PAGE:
How to Survive Between a Rock and A Hard Place: The Experience of Human Rights Organizations in Egypt

First published by here by Dejusticia in April 2018 as part of their book Rising to the Populist Challenge: A Playbook for Human Rights Actors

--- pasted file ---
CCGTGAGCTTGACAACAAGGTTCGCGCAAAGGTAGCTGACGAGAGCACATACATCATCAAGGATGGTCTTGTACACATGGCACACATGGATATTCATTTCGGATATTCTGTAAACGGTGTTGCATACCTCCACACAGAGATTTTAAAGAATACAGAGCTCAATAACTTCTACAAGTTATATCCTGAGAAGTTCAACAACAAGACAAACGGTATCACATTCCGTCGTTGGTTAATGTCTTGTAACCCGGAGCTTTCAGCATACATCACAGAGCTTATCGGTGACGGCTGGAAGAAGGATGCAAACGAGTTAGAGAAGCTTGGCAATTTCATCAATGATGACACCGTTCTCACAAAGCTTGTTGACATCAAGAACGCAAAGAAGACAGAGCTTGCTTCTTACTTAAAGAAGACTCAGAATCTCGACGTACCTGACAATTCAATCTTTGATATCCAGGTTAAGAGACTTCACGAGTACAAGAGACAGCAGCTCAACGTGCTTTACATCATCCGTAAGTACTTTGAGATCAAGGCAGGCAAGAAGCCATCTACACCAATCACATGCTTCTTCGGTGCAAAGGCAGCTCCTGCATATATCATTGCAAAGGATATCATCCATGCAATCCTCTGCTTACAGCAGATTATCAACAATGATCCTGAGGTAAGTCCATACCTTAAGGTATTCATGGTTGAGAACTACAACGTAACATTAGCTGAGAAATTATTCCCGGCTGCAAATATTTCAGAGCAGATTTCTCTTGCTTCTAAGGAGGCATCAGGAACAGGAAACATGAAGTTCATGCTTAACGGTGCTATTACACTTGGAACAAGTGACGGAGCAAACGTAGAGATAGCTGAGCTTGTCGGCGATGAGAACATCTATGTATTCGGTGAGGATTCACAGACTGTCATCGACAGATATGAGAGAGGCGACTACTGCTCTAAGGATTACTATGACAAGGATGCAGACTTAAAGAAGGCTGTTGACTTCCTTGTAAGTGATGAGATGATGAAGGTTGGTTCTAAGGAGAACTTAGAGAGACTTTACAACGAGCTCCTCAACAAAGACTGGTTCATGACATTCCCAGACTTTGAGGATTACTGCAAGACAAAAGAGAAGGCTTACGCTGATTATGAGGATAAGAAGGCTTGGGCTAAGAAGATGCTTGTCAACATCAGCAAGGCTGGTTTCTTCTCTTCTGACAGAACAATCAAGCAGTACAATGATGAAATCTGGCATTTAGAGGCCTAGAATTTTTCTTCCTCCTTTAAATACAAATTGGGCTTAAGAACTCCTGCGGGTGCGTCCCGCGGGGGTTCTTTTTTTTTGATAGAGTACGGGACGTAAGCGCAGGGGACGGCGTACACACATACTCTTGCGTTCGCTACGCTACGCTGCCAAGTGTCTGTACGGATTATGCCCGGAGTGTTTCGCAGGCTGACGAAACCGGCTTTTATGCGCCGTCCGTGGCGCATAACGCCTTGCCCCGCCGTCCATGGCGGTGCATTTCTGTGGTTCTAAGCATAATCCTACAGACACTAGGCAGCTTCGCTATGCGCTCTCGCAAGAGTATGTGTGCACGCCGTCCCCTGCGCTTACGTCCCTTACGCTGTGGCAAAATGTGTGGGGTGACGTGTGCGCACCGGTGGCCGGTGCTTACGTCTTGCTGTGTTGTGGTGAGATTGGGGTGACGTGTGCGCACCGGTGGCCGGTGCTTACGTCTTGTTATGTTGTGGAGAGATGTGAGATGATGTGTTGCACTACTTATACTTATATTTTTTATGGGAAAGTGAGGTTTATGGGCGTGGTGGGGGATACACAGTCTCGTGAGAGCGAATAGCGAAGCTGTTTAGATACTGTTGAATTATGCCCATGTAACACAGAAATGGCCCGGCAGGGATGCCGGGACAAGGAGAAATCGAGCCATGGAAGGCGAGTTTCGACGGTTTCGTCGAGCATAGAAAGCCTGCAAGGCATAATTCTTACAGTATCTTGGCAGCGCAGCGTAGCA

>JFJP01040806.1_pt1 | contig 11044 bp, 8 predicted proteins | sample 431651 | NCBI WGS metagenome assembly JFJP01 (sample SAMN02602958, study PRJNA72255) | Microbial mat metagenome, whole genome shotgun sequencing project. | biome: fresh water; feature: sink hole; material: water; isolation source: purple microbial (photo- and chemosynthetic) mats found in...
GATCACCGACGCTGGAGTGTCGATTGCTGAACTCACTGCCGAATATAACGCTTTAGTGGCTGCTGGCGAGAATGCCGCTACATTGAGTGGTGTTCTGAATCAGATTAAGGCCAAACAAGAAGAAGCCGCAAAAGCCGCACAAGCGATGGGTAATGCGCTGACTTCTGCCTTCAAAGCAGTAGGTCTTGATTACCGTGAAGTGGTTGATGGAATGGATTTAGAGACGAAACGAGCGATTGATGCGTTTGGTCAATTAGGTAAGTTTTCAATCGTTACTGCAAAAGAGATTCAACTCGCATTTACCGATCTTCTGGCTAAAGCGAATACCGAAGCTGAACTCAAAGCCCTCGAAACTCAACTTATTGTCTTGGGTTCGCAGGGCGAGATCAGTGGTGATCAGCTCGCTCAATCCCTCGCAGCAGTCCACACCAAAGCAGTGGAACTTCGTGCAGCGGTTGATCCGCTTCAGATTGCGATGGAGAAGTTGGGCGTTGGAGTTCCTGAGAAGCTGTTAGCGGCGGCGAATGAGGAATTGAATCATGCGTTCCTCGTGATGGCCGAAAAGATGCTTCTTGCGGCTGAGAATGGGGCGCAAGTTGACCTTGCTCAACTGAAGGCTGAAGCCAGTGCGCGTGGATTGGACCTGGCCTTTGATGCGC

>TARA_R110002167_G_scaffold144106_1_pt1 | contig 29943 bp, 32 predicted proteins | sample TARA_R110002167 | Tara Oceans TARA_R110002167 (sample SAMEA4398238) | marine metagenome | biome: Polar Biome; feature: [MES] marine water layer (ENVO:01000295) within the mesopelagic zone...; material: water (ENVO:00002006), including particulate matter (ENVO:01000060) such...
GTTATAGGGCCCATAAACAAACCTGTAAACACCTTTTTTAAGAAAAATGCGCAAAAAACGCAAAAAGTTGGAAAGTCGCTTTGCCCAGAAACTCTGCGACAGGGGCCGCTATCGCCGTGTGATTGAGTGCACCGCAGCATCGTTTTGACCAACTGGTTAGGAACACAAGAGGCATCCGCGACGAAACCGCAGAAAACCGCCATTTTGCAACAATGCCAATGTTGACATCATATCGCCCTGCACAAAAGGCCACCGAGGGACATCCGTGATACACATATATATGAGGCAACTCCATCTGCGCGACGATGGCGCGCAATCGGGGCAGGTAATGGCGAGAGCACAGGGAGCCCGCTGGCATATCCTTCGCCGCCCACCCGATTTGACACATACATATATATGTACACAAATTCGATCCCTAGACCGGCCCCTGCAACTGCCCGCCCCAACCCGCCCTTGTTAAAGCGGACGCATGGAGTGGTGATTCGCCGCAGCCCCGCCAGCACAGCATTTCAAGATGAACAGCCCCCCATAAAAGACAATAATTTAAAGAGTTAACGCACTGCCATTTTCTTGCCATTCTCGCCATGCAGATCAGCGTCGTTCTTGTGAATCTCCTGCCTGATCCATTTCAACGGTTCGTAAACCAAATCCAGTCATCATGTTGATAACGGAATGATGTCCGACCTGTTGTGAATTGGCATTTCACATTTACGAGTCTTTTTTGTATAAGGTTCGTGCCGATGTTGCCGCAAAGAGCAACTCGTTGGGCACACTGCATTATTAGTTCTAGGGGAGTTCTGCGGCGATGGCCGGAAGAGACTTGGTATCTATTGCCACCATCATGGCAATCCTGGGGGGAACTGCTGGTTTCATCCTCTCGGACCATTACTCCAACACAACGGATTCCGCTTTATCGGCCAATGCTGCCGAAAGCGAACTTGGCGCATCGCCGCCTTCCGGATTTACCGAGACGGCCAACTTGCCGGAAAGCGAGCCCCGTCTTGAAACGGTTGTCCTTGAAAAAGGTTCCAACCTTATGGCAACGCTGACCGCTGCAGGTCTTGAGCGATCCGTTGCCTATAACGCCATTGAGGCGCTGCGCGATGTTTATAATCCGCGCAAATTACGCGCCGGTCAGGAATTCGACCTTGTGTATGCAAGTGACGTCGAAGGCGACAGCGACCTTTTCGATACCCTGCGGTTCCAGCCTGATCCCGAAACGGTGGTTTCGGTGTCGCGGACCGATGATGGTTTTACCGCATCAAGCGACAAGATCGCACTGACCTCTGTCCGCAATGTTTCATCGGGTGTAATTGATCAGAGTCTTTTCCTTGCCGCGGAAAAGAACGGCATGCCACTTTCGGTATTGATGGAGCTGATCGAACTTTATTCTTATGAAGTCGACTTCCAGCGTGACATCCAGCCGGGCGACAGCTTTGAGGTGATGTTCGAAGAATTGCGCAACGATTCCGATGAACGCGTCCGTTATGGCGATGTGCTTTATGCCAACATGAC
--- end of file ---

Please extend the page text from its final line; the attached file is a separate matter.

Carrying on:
Summary:Over the period from 2014 to 2017, the Egyptian government cracked down in an unprecedented fury on human rights defenders in particular and the civil society in General (including political parties, trade unions, student unions, sports clubs, etc.). Unlike previous regimes which worried about international reactions and, to a lesser extent, wanted to maintain an appearance of a relative freedom of association, the current regime feels far more empowered on both fronts. It has committed some of the most egregious human rights violations in Egypt’s modern history with impunity, crushed almost all forms of public dissent, killed over a thousand protestors in the span of a few days, imprisoned tens of thousands of people, and, finally, has been strangulating and demonizing human rights actors by drying up their funding streams, especially from foreign sources. The regime has resorted to the other weapons in the authoritarian arsenal including restrictive laws and regulations, vilifications and labeling, censoring independent media, and embroiling HRDs in court cases with charges ranging from harm to national security to tax evasion. Domestically, it seems that the regime has mollified the protest movement that reached a zenith in mid 2013, though anger, probably fueled by the persistence of deteriorating socioeconomic problems, seems to be simmering. In this the regime has benefitted from the prominence of counterterrorism, stemming the waves of immigration from the region and stability; these three concerns seem to dominate the foreign policy decisions of the US, western Europe, Israel and rich Arab gulf countries. And this is why the current regime has received their support or their silence in the past four years.

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